Former President SR Nathan recently said that: “the role of Singapore’s president cannot be defined easily or clearly”. He also alluded to the fact that it would be difficult to educate Singaporean’s on the role of the president. (link)
I agree that the exact remit of the President’s powers are challenging to grasp. But is the confusing state of affairs a necessity? I would imagine not. Instead of claiming that it is an uphill task to educate muddled citizens, would it not be simpler to clarify and streamline the role of the President?
The President was traditionally a figurehead. He was a symbolic head of state, separate from the chaotic world of political power. That was a concept that was easily understood and most Singaporeans did love their Presidents.
However, that changed with the creation of an elected Presidency with limited powers. While I applaud the move to introduce a process of elections, I find the concept of the elected President’s limited powers superfluous. This is especially in light of the fact that the President is never able to exercise independent discretion.
Most, if not all of his powers can only be exercised with either the approval of Cabinet or the advice of the Council of Presidential Advisers. The intent behind the President’s limited powers is ostensibly to act as a check against the ruling one party majority government. However, if the President is ultimately beholden to the advice of Cabinet or the Council of Presidential Advisers, will he actually be able to fulfil his role as an effective check?
The current status quo is therefore needlessly murky. If the President is meant to be a symbol, let’s remove his “powers” for as it stands, they are not real powers anyway. If the President is meant to be an effective check, then the powers that he does possess will have to be clarified to include more autonomy.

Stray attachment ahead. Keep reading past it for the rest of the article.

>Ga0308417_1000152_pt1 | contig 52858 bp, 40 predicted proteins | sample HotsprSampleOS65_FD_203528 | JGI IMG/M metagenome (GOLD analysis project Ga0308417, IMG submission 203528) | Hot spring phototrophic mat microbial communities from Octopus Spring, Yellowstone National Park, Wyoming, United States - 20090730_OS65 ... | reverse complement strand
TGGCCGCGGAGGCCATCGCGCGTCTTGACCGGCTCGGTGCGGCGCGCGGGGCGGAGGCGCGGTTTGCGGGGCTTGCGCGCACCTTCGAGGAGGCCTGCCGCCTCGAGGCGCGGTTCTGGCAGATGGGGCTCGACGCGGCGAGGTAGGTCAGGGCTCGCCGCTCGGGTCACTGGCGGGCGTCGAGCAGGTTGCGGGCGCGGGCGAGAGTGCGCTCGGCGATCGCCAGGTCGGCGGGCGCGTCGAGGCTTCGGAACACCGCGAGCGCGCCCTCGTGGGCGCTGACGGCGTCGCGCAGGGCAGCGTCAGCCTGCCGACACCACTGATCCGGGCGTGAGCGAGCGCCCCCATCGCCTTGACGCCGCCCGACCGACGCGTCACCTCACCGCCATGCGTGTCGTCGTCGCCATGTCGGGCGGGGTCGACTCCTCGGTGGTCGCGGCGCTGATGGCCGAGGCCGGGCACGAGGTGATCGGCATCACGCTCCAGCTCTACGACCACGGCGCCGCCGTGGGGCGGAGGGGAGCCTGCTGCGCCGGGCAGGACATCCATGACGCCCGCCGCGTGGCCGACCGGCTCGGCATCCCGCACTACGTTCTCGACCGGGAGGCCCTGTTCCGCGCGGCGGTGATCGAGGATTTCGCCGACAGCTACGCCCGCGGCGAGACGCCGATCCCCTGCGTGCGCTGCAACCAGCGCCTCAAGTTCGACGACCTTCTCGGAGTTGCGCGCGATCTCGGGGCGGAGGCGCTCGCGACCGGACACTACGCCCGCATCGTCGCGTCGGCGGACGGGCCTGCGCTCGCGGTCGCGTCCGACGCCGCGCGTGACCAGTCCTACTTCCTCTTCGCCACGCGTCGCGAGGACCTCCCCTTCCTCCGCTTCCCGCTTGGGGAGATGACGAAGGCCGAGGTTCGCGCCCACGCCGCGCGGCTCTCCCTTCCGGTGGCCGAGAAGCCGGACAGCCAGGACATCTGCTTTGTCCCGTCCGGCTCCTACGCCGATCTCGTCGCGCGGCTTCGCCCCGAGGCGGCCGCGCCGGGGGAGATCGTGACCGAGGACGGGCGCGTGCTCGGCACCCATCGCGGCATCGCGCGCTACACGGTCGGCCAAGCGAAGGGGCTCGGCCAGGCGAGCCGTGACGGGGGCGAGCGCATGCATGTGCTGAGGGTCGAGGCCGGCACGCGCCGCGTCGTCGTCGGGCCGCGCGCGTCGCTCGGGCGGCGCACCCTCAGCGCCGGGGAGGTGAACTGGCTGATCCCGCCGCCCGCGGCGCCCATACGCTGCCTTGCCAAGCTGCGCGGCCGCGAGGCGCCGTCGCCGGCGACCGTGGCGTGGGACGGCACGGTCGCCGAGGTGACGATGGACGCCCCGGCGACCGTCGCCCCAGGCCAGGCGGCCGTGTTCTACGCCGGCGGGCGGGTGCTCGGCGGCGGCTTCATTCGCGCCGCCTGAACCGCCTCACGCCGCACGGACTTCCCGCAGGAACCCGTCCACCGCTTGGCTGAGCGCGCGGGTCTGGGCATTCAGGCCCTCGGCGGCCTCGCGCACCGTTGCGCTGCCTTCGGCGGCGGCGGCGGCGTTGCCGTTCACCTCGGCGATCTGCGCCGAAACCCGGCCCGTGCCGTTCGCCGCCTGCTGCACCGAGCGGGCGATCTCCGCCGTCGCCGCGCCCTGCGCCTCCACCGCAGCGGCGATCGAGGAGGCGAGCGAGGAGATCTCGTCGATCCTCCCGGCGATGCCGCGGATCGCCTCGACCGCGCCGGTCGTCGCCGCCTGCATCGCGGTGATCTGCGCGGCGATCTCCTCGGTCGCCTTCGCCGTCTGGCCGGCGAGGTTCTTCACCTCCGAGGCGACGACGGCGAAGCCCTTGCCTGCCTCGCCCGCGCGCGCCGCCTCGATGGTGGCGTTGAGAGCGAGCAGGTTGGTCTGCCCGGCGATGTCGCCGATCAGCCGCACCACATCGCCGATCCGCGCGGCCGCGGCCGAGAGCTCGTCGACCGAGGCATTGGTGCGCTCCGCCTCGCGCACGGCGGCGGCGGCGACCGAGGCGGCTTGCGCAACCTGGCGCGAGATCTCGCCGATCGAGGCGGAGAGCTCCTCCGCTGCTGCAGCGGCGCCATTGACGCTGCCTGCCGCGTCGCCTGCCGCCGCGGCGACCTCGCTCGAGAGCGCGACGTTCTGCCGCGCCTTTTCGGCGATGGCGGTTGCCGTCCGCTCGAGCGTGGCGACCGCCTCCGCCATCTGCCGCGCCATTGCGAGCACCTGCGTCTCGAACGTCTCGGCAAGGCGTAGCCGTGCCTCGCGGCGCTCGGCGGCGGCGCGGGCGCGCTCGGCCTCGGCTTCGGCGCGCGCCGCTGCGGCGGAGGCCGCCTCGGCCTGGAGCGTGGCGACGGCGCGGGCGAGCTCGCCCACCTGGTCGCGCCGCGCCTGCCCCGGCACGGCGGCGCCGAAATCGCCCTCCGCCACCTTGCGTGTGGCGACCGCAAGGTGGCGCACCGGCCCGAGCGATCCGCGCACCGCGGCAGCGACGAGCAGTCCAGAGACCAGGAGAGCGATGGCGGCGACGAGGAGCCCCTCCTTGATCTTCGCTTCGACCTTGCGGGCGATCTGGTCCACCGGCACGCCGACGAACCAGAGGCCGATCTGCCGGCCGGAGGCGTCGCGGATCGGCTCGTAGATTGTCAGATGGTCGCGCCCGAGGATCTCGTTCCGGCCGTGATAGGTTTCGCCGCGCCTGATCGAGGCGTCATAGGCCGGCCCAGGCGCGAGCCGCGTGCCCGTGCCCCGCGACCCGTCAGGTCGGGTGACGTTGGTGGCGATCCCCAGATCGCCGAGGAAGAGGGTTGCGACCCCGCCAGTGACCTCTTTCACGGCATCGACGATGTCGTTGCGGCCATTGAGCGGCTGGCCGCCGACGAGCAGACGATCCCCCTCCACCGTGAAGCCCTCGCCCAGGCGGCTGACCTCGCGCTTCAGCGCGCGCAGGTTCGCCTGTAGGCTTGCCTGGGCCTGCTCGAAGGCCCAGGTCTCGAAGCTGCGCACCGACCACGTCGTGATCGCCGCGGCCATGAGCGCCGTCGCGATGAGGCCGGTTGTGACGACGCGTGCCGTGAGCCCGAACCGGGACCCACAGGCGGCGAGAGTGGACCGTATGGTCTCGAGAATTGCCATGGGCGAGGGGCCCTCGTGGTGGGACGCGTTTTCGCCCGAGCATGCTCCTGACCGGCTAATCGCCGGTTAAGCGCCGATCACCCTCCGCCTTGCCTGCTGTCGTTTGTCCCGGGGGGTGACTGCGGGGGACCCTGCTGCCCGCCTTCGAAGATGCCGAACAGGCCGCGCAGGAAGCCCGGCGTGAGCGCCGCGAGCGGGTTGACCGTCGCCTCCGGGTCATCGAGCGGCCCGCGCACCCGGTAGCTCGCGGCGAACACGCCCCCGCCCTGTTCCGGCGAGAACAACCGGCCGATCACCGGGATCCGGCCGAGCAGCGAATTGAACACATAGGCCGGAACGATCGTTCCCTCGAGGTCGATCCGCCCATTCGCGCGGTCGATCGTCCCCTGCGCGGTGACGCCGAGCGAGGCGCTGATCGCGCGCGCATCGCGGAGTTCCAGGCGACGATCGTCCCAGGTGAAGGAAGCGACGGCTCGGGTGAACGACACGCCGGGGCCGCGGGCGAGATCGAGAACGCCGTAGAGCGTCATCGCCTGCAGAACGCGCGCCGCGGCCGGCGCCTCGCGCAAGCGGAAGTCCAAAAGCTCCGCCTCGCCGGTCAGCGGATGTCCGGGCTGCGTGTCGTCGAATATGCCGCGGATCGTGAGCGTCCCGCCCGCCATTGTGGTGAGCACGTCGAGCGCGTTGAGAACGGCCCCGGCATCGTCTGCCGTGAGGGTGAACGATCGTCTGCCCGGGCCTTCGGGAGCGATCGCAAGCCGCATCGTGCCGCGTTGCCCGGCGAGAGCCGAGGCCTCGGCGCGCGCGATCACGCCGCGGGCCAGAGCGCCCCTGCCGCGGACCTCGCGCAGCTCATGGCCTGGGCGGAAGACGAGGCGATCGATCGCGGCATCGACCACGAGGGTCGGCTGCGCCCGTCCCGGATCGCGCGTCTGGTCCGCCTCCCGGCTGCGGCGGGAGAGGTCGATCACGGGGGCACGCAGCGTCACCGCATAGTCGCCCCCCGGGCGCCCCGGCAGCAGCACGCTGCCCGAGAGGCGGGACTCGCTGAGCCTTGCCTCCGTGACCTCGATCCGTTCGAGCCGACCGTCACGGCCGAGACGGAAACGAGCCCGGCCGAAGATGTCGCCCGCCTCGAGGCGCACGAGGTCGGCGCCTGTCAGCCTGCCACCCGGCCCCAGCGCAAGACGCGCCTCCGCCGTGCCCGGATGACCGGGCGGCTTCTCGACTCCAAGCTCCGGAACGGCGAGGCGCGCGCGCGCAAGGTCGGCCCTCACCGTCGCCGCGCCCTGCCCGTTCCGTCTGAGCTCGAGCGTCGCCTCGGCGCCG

The lack of comprehensibility by the general public on the ambit of the President’s powers has led to a situation whereby there is a mismatch between the public’s expectations and the reality of the President’s role.
In the run up to the Presidential election campaigns, there were candidates promising things they could not possibly have fulfilled under the current rules, despite the best of intentions. The electorate was alive with debate. It was almost as if we were voting for an alternative seat of political power.
Many in government were understandably frustrated by this. Indeed, in his interview, Mr Nathan betrayed a degree of the vexation he must have felt. However, is that the fault of the electorate? I would counter that it is not. A system which gives muted and controlled discretion marketed as power would be confusing to anyone. So perhaps, the answer lies not in educating the public or hoping that the public would become enlightened but in rethinking the objectives of the role of the President.
If he is to be an effective check, give him the genuine ability to do that. If he is to be a symbol, let’s remove the concept of limited powers altogether. That way, no one will be in doubt about what the President can and cannot do.
The role of the President can be defined easily and clearly. There just needs to be political will to do so.